Isotropic Examples with J2 Type Yield Functions
    Superposition of Rigid Body Motions
    Material Symmetry
    An Initially Isotropic Material
    Models Depending on Cp
    Heat Generation and Heat Flow
    Specific Free-Energy of Quadratic Form in Strain
    Plasticity Models Based on Green Strains
    Heat Flux Vector
    Material Constraints
    Models Based on F = Fefөfp

    Viscoelastic Solids
    One-Dimensional Linear Viscoelasticity
    One-Dimensional Nonlinear Viscoelasticity
    Three-Dimensional Linear Viscoelasticity
    A One-Element Thermo-Viscoelastic Model
    Multi-Element Thermodynamic Viscoelastic Model
    Initially Isotropic Models: Free-Energy and Thermodynamic Stresses
    Quasi-Linear Viscoelastic Model
    Material Constraints
    Models Based on F = Fefөfve

    Rate-Dependent Plasticity
    Infinitesimal Mechanical and Thermo-Mechanical Models with Viscoplastic Flow
    Nonlinear Thermoelastic-Viscoplastic Model
    Single-Element Viscoelastic-Viscoplastic
    Full Viscoelastic-Viscoplastic Model
    Material Constraints
    Models Based on F = Fefөfvp

    Crystal plasticity
    Crystal Structures and Slip Systems
    Elastic Crystal Distortion
    Kinematics of Single-Crystal Deformation
    Resolved Shear Stress and Overstress
    Yield Function
    Thermo-Mechanical Models
    Rate-Dependent Models

    A Representation of functions
    Transversely Isotropic

    B Representation for fourth order constants
    Transversely Isotropic
    Crystal Classes

    C Basic Equations
    Basic Equations
    Curvilinear Coordinates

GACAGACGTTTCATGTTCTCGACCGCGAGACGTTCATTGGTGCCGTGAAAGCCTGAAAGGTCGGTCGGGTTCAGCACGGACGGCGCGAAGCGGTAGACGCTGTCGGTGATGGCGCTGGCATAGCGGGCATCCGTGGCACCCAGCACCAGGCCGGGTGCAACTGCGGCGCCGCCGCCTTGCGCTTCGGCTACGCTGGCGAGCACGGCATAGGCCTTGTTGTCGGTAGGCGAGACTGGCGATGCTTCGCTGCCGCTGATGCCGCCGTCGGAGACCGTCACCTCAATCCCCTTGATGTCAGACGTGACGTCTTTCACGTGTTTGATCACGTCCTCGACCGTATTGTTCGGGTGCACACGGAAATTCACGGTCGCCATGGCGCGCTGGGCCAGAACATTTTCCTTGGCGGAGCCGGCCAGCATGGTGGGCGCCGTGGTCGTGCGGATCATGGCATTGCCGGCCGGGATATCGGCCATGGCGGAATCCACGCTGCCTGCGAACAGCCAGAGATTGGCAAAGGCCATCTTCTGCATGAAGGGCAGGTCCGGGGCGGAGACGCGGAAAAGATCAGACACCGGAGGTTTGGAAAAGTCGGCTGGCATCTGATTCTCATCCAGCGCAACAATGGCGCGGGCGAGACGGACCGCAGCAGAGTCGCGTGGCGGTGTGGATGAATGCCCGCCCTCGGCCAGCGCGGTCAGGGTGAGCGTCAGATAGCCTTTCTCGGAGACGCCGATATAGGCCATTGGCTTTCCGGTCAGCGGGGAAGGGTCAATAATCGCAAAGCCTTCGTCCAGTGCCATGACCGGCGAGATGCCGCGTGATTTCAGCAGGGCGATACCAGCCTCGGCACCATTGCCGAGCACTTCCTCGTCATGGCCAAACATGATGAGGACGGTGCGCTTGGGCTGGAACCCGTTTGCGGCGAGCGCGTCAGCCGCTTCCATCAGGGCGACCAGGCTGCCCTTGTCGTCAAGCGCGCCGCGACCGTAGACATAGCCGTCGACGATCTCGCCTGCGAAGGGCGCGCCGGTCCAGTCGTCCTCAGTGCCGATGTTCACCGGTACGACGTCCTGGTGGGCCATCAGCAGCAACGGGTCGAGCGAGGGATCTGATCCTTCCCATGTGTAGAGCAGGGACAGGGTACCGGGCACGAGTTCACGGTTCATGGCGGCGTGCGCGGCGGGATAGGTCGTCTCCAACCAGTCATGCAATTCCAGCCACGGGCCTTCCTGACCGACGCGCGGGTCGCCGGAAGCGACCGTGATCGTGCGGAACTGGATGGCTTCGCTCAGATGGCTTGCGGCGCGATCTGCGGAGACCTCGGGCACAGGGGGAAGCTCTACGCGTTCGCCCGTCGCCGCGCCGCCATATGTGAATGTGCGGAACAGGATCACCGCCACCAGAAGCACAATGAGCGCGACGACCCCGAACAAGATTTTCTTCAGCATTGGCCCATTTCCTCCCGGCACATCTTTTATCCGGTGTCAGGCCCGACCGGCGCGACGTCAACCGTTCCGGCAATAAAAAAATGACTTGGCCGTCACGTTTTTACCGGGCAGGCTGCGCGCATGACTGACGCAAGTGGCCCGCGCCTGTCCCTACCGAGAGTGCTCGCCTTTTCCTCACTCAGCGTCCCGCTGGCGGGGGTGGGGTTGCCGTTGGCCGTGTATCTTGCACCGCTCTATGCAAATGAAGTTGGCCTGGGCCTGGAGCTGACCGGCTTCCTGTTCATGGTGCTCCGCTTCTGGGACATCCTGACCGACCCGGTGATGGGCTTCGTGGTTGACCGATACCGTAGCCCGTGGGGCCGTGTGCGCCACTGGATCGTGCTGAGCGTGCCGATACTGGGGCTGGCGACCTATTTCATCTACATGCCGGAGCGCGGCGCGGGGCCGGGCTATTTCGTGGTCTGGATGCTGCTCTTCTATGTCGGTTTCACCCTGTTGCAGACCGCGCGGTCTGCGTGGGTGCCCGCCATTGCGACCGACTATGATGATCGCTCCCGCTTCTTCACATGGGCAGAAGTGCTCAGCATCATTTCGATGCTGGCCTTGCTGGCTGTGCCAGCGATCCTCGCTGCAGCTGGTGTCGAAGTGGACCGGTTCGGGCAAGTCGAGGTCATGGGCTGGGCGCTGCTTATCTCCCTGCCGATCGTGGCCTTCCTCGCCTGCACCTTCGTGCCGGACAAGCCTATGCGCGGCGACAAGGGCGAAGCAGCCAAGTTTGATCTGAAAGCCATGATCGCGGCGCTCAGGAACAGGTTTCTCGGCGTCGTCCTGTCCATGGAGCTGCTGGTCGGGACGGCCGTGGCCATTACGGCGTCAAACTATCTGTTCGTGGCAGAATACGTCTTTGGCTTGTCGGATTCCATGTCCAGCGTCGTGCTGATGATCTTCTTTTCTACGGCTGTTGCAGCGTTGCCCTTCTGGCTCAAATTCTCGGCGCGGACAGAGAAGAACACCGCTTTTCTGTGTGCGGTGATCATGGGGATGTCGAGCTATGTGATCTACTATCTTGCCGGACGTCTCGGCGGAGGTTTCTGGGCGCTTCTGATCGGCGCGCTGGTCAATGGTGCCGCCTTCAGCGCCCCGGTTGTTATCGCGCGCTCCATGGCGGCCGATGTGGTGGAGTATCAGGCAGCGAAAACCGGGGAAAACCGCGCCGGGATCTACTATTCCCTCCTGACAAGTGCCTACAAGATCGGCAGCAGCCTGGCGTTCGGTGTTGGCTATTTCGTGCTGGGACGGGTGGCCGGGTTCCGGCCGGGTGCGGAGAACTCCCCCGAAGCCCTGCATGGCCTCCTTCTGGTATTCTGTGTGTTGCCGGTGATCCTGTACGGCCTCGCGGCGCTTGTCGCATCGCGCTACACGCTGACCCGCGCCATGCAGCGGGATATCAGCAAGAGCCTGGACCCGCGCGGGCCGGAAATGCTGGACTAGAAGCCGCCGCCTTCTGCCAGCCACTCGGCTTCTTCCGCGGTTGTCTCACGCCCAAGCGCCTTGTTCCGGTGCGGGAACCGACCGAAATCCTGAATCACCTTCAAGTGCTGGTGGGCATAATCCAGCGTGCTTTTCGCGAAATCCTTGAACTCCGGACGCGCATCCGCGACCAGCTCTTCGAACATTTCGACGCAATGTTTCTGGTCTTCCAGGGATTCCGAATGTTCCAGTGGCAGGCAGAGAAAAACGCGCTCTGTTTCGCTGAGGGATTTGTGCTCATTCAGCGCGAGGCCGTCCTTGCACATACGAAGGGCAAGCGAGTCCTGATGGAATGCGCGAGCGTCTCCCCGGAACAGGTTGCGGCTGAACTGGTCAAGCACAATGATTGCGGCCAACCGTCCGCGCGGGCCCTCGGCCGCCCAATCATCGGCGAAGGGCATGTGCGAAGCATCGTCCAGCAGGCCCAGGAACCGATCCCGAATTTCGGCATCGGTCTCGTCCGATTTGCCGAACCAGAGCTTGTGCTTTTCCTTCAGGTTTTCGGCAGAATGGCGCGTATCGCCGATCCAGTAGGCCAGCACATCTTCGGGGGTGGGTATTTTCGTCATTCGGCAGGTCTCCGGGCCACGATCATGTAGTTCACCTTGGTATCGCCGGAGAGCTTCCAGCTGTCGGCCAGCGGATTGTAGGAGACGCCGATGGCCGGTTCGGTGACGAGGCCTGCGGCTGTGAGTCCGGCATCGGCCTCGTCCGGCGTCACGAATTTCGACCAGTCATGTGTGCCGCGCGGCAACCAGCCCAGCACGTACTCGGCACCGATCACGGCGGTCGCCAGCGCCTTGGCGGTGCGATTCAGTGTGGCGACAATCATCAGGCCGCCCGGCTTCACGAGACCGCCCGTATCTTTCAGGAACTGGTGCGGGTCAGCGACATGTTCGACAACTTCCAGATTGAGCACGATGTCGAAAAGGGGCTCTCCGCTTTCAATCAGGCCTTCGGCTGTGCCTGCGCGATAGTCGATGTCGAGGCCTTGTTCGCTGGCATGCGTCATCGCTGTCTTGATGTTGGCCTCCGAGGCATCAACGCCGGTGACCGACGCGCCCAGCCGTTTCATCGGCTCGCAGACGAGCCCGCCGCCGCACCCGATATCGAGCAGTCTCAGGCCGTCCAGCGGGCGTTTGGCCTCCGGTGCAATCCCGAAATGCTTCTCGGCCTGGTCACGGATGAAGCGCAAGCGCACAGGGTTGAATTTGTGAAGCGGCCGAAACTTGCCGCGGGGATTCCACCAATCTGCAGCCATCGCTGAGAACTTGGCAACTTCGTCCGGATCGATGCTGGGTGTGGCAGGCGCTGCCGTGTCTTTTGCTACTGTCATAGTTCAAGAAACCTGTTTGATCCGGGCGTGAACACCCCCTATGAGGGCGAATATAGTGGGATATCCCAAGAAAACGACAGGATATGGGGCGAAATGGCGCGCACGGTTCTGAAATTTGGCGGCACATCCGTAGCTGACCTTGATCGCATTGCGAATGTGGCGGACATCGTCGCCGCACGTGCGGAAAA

Rectangular Coordinates
    Cylindrical Coordinates
    Spherical Coordinates



    Mehrdad Negahban

    "an excellent text for a graduate-level course in plasticity…the approach and selection of topics are appropriate for the audience. ... Professor Negahban has done an excellent job in presenting a unified approach to include thermal effects in the theory of finite deformation of plastic solids. The simple thermo-mechanical analog presented at the beginning of the chapter is also very instructive to the reader. {presented figures are] particularly helpful in understanding the mechanisms in a simple (one-dimensional) setting … The learning features included in this chapter are excellent (the figures are clear and illustrative). The table of contents is well-balanced and very clear…The in-depth and unified approach to many topics discussed in the text (e.g., thermoplasticity under finite deformation) is of particular interest..."
    Ken Zuo, University of Alabama in Huntsville, USA

    "… takes a modern, in depth approach to the subject of thermoplasticity. The chapters are written to be somewhat self-contained. …. can be adapted to satisfy a variety of courses and subjects. The author has done an admirable job of pointing out how the text would satisfy these competing requirements."
    Ronald E. Smelser, The University of North Carolina at Charlotte, USA